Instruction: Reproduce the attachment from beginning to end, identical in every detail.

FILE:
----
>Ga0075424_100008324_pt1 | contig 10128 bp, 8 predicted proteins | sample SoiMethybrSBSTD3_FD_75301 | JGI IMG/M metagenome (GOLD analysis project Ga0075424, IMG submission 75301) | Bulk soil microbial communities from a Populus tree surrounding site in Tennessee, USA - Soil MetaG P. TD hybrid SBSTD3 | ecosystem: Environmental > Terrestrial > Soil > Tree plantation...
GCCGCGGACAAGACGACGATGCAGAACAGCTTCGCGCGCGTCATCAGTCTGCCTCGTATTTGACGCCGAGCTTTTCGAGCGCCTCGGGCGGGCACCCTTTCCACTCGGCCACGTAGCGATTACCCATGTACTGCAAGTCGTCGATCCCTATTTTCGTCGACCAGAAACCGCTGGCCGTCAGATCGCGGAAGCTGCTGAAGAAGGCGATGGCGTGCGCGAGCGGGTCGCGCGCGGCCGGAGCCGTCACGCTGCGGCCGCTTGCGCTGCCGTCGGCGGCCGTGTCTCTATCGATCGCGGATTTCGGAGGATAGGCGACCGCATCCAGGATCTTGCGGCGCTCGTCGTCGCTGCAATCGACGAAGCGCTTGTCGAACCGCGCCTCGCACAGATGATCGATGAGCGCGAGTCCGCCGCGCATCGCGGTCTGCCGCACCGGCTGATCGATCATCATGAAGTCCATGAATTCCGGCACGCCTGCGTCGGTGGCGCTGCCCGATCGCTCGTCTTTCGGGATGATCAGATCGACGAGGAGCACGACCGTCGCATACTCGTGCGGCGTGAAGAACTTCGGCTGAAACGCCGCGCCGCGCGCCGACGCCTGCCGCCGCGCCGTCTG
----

>Ga0075424_100008324_pt1 | contig 10128 bp, 8 predicted proteins | sample SoiMethybrSBSTD3_FD_75301 | JGI IMG/M metagenome (GOLD analysis project Ga0075424, IMG submission 75301) | Bulk soil microbial communities from a Populus tree surrounding site in Tennessee, USA - Soil MetaG P. TD hybrid SBSTD3 | ecosystem: Environmental > Terrestrial > Soil > Tree plantation...
GCCGCGGACAAGACGACGATGCAGAACAGCTTCGCGCGCGTCATCAGTCTGCCTCGTATTTGACGCCGAGCTTTTCGAGCGCCTCGGGCGGGCACCCTTTCCACTCGGCCACGTAGCGATTACCCATGTACTGCAAGTCGTCGATCCCTATTTTCGTCGACCAGAAACCGCTGGCCGTCAGATCGCGGAAGCTGCTGAAGAAGGCGATGGCGTGCGCGAGCGGGTCGCGCGCGGCCGGAGCCGTCACGCTGCGGCCGCTTGCGCTGCCGTCGGCGGCCGTGTCTCTATCGATCGCGGATTTCGGAGGATAGGCGACCGCATCCAGGATCTTGCGGCGCTCGTCGTCGCTGCAATCGACGAAGCGCTTGTCGAACCGCGCCTCGCACAGATGATCGATGAGCGCGAGTCCGCCGCGCATCGCGGTCTGCCGCACCGGCTGATCGATCATCATGAAGTCCATGAATTCCGGCACGCCTGCGTCGGTGGCGCTGCCCGATCGCTCGTCTTTCGGGATGATCAGATCGACGAGGAGCACGACCGTCGCATACTCGTGCGGCGTGAAGAACTTCGGCTGAAACGCCGCGCCGCGCGCCGACGCCTGCCGCCGCGCCGTCTG